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Tuesday, June 19, 2012

Got a Tough Leadership situation? Take the Pontiac model to heart!

As a leader; do you think you have it tough?

Take a minute and consider those in the military who contend with as much as a 33% turnover in personnel every year – year in and year out. How would you like to train or operate in an environment that has that repetitious change? With the standard enlistment and normal personnel rotation, they survive with a turnover rate that would drive a civilian operation batty.

Under those conditions, what is it that makes their situation tolerable and yours not under the same set of circumstances or those of a lesser degree?

I call the answer to this situation: the Pontiac model – GTO.

That’s right, GTO; for those who are acronym challenged: that’s guidance, training and organization.

The military works from the standpoint of situational guidance.

How can this work might ask? Leadership, or management depending on your viewpoint, issues mission oriented orders that realistically stand as guidance. This guidance is then put into practice up and down the chain of command gaining more and more detail the further down the chain the orders travel.

There is absolutely no room for micro management here. The leaders relay guidance and then get out of the way and allow subordinates to operate. A certain level of authority is passed along with this guidance—it has to be. This authority insures ownership and allows the subordinates to make decisions on the spot and refer up the chain only that that needs to be referred.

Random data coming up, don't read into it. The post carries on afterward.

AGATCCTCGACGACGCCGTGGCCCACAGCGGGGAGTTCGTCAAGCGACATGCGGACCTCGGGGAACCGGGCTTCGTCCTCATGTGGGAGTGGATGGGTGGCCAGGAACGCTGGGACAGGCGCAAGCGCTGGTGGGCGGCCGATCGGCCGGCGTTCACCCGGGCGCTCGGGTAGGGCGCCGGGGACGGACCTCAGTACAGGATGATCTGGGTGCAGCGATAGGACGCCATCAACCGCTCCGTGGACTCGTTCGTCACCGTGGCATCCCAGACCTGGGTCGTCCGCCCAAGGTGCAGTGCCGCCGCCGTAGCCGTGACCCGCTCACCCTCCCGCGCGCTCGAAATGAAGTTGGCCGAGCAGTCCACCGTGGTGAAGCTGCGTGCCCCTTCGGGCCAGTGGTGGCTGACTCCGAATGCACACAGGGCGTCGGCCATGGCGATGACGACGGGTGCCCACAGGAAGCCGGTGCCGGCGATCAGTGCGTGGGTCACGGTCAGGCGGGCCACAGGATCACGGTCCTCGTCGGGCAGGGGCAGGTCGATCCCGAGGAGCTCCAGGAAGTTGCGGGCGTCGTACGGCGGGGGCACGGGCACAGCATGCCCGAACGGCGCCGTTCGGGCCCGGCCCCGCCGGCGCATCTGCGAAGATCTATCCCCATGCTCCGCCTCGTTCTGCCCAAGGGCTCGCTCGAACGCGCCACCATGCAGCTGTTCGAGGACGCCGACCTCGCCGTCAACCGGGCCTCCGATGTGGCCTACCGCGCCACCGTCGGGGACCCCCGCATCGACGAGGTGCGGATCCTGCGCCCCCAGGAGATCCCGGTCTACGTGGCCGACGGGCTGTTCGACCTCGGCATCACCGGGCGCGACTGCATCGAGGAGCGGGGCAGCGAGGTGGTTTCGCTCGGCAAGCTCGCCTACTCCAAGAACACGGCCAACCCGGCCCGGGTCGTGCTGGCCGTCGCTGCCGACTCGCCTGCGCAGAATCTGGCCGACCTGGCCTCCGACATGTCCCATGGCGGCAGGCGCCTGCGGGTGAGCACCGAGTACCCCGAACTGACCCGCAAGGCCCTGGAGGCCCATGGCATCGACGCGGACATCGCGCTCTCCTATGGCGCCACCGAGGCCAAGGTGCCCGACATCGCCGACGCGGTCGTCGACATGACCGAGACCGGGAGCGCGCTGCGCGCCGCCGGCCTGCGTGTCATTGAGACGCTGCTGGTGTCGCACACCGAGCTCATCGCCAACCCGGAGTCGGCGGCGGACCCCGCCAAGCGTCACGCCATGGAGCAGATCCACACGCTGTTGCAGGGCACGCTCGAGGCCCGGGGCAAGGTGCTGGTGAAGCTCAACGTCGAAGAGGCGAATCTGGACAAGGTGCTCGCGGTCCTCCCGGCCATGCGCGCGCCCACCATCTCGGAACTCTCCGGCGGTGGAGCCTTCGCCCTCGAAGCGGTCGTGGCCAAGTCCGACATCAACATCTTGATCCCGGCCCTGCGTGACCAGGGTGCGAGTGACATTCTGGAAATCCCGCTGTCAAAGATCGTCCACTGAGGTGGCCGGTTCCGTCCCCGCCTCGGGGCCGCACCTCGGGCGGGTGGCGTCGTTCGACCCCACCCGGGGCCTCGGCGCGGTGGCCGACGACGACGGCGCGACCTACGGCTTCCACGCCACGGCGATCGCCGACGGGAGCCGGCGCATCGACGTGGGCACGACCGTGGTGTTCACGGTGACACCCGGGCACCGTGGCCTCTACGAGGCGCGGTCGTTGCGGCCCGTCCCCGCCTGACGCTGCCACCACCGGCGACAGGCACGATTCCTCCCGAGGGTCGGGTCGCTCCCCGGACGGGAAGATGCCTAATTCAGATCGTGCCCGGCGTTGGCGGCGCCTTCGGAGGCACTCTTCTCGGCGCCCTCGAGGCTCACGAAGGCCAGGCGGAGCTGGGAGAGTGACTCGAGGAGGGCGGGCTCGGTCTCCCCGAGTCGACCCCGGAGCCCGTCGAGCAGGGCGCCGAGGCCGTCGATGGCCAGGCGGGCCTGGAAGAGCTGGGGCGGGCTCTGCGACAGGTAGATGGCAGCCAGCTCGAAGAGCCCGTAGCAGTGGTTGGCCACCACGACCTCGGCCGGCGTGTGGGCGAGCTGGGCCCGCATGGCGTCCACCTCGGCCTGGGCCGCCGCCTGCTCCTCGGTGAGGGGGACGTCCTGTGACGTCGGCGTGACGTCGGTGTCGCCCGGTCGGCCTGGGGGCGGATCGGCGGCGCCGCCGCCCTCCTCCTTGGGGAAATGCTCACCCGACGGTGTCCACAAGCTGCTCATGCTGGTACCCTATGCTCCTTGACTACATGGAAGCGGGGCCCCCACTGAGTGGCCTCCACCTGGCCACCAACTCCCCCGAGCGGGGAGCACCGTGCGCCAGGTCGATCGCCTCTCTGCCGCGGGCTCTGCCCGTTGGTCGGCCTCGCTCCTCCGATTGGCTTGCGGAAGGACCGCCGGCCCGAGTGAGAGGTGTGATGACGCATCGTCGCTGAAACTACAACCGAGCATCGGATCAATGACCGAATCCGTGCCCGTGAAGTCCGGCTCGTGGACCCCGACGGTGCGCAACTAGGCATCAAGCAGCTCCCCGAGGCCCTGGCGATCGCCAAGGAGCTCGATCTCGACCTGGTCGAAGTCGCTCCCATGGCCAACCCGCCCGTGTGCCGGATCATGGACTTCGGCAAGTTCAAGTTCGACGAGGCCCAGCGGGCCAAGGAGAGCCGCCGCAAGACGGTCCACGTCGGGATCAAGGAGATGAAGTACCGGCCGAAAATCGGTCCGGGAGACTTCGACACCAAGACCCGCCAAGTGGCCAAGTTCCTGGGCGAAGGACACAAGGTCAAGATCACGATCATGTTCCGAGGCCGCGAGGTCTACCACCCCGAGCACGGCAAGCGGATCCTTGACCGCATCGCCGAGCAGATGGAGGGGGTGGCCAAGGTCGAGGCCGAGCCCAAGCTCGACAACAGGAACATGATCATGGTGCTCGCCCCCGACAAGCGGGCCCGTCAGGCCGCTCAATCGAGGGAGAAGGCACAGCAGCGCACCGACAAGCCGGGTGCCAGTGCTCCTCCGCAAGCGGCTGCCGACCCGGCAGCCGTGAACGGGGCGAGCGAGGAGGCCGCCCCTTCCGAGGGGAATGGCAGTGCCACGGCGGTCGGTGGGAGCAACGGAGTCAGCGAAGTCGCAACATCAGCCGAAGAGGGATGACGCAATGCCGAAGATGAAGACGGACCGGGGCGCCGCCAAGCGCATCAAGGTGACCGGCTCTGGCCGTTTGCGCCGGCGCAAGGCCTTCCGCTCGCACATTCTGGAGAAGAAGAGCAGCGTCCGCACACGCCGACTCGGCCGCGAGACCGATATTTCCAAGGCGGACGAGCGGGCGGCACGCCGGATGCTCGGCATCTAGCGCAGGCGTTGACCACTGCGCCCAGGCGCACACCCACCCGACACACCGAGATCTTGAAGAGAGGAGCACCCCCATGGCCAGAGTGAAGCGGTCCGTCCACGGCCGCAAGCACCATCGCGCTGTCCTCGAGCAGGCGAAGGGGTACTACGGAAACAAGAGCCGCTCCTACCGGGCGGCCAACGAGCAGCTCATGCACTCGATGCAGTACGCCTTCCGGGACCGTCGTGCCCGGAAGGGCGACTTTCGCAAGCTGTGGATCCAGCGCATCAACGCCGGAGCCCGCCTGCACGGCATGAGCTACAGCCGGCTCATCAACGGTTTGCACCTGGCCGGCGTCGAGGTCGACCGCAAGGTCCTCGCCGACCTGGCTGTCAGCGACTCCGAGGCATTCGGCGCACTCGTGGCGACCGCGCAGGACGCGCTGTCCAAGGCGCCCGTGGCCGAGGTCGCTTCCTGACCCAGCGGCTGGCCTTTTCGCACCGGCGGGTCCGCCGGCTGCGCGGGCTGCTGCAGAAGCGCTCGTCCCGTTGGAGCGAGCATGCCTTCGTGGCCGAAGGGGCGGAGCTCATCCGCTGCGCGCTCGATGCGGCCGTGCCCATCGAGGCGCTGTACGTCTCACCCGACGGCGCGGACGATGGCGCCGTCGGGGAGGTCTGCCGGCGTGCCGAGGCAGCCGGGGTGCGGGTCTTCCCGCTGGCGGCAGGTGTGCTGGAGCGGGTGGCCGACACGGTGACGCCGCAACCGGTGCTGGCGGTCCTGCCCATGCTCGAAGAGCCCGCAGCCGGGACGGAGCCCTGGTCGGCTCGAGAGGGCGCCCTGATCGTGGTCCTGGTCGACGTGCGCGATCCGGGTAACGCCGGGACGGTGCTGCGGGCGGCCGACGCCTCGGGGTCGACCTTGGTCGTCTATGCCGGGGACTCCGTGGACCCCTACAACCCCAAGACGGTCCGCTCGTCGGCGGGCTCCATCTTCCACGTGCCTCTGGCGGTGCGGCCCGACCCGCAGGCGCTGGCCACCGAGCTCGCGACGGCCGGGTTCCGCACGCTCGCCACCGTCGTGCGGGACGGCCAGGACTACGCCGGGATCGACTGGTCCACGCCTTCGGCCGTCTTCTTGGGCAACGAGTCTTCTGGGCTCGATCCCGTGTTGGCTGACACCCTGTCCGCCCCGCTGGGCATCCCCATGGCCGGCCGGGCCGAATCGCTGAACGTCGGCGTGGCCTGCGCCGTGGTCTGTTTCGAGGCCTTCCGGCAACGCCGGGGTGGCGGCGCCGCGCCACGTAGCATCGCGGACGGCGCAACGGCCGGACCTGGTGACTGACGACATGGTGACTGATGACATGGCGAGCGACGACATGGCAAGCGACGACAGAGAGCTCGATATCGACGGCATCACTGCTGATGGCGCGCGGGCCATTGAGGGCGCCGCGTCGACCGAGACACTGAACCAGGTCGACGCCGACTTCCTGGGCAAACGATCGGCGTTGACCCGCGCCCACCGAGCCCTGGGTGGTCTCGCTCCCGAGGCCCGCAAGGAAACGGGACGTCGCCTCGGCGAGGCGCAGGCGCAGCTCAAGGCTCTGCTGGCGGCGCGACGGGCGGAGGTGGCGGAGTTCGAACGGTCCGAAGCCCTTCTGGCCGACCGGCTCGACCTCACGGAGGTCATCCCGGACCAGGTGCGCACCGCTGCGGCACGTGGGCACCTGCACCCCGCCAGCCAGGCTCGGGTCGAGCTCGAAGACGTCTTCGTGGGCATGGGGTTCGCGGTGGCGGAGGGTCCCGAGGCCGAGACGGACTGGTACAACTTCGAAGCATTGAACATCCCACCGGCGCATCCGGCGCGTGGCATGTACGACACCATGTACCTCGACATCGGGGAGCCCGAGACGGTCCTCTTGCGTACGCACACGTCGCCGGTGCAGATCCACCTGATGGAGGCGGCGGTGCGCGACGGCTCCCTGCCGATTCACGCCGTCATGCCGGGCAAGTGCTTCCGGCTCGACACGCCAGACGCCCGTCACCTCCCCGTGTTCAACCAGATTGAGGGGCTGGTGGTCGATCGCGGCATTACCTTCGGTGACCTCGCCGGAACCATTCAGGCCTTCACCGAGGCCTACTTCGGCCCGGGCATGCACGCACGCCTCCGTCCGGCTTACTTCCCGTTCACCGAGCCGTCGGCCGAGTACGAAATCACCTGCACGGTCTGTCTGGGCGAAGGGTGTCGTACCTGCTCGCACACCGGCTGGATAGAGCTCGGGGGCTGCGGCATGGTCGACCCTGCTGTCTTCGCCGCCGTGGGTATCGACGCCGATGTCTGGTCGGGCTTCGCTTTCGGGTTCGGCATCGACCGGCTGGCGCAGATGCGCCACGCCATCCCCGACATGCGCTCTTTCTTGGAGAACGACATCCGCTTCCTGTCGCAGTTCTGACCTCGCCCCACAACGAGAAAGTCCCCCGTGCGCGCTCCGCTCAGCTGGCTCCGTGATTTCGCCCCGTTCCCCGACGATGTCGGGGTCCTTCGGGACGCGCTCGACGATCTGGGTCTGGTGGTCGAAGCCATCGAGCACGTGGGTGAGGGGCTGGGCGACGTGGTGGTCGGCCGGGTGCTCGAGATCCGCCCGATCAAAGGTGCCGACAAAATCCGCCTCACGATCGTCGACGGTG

They operate this way because they have trained to do so. From the basic training structure, right through the advanced individual training courses, post basic and then into the unit training environment; while doing their job, they are always training. Training, then more training, and when that’s finished; they train some more. Yes, and it’s all accomplished while doing their job. Again—there is absolutely no room for micro management here. They train and then get out of the way and allow subordinates to operate.

The next logical question is: how can they afford to train constantly? Well, the answer is in the way they are organized. Isn’t it great how Pontiac, even though there aren’t many left on the road, gave us an acronym that just perfectly fits this model?

Organization is where the capability to accomplish this state of constant training is derived from. They know and understand the organization; everybody up and down the chain understands the organization. Everybody knows their job and how doing, or not doing their job, fits in with the overall unit’s accomplishment of its mission.

The intangible here is the camaraderie that is built up by the cohesiveness these units operate under. This is extremely difficult to duplicate in the civilian environment—next to impossible one might think. Well, not necessarily so.

Consider the times and how close an organization becomes once they have been through a few reductions in force, or layoffs? There’s an internal bonding that takes place. It develops after they have breathed that sigh of relief and subsequently achieved a frame of mind that allows them to think about work and not about those that are no longer around. They have to go through this process; it’s natural. The quicker leadership gets them through the process, the better. They bond, they pull closer, they are more open to others that they might not have been open to before and the entire organization benefits from the experience.

This time is the perfect time to organize better for the coming future. Some organizations will not make it and that’s OK. Most that don’t make it will tend to be the weaker of those that existed prior to the business downturn. A certain culling always takes place during a downturn; a sorta thinning of the herd so to speak and comes a redistribution of assets and opportunities. It’s to be expected. The challenge is leadership!

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